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4A-FE Toyota engine workshop manual download digital and repair manual

The fuel injected 4A-FE is the successor of the carbureted 4A-F. It was manufactured between 1987–2001. Toyota designed this engine with fuel economy in mind. The 4A-FE is basically the same as the 4A-F (introduced in the 6th generation of Corollas), the most apparent difference being the electronic fuel injection system as noted by the E. The engine was succeeded by the 3ZZ-FE, a 1.6-liter engine with VVT-i technology. There are three generations of this engine and can be identified by the external shape of the engine. The first generation (1987–1996) featured a plate on the head which read "16 valve EFI" and fuel injectors in the head.

The second generation had a higher profile cam design in the head, a cam cover with ribs throughout its length, and fuel injectors in the intake manifold runners. Mechanically, the late-model engines received MAP load sensing and redesigned pistons, intake ports, and intake manifold. The second generation engine was produced from 1992–1998 (1993–1996 in the US).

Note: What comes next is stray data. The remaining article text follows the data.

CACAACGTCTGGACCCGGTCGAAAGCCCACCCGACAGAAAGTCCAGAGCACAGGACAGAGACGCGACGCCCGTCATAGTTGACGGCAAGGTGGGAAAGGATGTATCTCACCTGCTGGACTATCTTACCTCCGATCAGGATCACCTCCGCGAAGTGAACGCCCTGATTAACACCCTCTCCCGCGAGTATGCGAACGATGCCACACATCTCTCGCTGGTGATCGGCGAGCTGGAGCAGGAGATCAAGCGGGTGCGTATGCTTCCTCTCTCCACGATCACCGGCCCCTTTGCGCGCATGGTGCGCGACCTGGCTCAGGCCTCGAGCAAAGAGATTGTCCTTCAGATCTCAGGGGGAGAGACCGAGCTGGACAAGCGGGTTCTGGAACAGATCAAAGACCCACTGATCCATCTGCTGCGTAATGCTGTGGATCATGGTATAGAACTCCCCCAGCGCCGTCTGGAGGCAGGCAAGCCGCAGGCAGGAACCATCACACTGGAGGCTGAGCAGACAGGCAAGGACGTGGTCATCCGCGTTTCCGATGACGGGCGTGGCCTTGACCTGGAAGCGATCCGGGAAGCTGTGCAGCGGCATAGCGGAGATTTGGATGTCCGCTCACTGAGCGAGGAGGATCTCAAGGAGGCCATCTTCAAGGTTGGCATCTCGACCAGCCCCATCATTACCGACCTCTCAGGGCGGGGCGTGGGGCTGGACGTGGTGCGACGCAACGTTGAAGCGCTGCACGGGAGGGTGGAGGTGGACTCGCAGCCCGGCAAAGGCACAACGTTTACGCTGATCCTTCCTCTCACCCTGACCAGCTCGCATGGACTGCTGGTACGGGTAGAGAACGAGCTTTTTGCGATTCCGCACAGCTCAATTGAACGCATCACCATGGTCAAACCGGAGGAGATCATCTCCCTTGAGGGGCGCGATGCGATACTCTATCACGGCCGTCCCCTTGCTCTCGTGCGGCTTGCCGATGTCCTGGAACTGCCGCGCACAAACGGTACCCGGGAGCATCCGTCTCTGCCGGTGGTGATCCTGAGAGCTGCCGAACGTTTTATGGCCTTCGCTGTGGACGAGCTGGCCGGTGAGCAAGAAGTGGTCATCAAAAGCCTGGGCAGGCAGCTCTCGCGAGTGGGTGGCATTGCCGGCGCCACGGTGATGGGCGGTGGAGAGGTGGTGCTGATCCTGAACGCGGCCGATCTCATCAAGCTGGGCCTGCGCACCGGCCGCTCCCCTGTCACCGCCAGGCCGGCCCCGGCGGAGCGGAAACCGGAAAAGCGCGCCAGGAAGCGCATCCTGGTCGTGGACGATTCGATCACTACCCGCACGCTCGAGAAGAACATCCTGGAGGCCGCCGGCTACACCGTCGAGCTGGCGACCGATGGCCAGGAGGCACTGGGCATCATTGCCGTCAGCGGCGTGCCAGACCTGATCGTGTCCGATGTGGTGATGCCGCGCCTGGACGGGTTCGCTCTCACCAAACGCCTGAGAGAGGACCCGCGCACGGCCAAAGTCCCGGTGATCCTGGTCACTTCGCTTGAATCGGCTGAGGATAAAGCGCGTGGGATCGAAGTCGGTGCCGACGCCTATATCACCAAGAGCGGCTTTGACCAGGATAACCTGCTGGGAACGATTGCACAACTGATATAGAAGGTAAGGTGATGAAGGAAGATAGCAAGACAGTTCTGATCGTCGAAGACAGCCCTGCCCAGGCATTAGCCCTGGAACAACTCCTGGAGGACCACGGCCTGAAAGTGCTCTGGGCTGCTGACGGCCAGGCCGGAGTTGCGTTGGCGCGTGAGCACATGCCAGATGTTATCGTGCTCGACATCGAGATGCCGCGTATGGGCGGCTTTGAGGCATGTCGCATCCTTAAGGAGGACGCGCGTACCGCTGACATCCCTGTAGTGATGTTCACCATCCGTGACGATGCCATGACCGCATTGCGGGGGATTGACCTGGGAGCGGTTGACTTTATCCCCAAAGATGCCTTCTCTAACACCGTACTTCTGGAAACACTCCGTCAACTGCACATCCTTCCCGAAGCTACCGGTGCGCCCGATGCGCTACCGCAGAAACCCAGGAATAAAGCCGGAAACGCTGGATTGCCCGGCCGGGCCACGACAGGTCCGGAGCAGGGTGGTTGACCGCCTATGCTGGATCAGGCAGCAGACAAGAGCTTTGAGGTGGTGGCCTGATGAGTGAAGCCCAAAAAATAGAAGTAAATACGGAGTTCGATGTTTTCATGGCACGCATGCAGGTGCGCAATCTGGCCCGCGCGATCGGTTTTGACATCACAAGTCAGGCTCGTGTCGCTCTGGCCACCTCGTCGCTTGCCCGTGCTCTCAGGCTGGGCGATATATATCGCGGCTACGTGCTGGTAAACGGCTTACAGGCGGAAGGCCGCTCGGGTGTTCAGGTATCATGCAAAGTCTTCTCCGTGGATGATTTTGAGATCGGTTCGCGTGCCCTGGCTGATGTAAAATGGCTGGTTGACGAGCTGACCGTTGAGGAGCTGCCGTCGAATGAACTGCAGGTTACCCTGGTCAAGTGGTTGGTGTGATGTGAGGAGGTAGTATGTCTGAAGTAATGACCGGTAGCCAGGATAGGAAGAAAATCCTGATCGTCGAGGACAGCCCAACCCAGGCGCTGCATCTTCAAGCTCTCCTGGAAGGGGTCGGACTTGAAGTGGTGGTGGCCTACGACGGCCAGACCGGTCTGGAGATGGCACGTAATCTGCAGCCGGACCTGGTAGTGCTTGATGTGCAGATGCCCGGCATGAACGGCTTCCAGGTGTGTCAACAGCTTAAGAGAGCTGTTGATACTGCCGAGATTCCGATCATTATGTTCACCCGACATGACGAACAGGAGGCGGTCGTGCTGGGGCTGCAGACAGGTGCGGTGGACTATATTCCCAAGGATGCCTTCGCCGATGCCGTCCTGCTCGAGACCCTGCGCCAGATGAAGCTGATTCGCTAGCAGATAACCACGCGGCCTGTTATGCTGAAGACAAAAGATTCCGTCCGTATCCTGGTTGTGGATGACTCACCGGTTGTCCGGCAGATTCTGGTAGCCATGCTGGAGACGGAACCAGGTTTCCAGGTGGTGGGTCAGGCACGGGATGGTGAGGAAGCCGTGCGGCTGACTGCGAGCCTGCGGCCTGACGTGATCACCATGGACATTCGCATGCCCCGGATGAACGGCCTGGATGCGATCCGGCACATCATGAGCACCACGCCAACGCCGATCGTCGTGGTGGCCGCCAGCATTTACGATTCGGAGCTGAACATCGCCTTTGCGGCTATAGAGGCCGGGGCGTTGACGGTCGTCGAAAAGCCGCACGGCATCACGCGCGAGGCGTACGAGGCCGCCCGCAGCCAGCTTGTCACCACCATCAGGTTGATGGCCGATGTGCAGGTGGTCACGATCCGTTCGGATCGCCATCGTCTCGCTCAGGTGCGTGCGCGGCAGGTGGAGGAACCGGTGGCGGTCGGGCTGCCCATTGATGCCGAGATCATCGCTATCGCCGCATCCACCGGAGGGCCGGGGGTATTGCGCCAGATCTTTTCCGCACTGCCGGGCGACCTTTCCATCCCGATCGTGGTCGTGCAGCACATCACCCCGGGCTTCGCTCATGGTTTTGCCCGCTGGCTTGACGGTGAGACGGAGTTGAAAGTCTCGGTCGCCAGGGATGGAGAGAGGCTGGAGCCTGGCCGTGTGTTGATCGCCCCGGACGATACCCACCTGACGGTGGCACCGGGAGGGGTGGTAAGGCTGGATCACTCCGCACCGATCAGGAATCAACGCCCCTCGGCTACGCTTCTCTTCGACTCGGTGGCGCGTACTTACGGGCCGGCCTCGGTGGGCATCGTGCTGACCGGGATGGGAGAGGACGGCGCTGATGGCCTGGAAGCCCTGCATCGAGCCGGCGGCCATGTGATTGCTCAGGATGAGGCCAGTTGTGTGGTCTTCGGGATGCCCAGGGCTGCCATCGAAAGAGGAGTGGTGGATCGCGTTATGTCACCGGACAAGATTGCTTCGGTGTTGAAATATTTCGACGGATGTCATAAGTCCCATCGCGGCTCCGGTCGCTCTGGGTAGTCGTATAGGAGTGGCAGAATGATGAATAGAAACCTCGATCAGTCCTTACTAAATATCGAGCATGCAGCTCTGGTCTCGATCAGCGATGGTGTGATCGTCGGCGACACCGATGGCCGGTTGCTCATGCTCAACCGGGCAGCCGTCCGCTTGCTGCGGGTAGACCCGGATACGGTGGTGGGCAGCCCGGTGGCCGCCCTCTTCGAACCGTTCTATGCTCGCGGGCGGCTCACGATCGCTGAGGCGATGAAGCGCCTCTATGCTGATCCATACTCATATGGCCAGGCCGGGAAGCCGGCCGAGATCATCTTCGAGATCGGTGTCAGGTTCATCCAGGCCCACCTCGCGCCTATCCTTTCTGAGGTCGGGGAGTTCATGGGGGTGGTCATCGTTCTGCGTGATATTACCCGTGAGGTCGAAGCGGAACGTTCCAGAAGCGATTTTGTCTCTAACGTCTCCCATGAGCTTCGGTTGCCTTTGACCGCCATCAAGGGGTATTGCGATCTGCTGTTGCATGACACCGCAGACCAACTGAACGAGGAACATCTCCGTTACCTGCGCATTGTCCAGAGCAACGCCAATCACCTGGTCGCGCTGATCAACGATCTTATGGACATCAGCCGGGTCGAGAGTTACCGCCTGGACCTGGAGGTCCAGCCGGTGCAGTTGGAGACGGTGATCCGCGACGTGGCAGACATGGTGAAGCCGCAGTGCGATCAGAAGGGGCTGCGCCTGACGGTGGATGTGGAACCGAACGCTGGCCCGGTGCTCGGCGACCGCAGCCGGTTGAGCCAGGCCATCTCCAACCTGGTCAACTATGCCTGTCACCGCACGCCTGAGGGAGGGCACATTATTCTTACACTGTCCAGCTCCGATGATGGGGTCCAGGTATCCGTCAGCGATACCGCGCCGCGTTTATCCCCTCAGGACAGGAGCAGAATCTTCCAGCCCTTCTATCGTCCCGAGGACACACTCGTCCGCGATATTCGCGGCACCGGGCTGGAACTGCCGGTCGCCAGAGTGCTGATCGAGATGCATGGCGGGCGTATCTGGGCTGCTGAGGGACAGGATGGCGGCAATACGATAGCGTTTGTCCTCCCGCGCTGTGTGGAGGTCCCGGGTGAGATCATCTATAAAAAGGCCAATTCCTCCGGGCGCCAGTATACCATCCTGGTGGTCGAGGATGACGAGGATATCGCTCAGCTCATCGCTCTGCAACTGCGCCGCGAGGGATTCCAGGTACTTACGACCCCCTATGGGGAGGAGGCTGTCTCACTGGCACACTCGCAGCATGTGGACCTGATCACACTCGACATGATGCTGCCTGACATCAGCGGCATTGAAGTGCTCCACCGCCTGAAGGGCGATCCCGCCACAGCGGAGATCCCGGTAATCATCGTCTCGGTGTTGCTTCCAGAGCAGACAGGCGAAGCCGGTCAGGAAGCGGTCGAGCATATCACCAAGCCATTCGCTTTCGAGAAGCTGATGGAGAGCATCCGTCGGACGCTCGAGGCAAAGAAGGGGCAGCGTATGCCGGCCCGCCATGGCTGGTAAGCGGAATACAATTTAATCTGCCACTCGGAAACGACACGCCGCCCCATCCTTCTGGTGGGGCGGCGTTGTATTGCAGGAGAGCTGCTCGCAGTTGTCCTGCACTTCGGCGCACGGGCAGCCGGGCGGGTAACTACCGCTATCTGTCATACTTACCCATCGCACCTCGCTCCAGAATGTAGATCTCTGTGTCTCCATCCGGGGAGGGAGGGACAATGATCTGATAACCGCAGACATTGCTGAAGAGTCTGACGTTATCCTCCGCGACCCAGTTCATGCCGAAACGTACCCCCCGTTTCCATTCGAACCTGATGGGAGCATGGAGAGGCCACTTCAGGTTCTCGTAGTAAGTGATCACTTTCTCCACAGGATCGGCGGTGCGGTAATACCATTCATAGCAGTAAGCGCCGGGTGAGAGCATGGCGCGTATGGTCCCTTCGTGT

The third generation (1996–2001) was released exclusively for the Asian market (Japan, Philippines, Pakistan, Thailand, Indonesia, and Malaysia) only. Although it is very similar to the second generation externally, it only has a slight difference in the top section of the intake manifold and throttle body. This last generation also has a higher additional output of 4 kW (5 hp; 5 PS) compared to the second generationThe 4A-FE is different from the 4A-GE in terms of performance and power. Although both have the same displacement and are DOHC, they were optimized for different uses. The first obvious difference are the valves, the engine's intake and exhaust valves were placed 22.3° apart (compared to 50° in the G-Engines). The second is that it employed a "slave cam system", the camshafts being geared together and driven off one camshaft's sprocket (both camshafts' sprockets on the G-Engine are rotated by the timing belt). Some of the less directly visible differences were poorly shaped ports in the earlier versions, a slow burning combustion chamber with heavily shrouded valves, less aggressive camshaft profiles, ports of a small cross sectional area, a very restrictive intake manifold with long runners joined to a small displacement plenum and other changes. Even though the valve angle is closer to what is considered in some racing circles to be ideal for power (approximately 25 degrees), its other design differences and the intake which is tuned for a primary harmonic resonance at low RPM means that it has about 10% less power compared to the 4A-GE engine. This engine design improves fuel efficiency and torque, but compromises power. Power rating varied from 75–78 kW (100–105 hp; 101–106 PS) in the US market. Late-model engines are rumored to make slightly greater power but still received a 78 kW (105 hp; 106 PS) rating.

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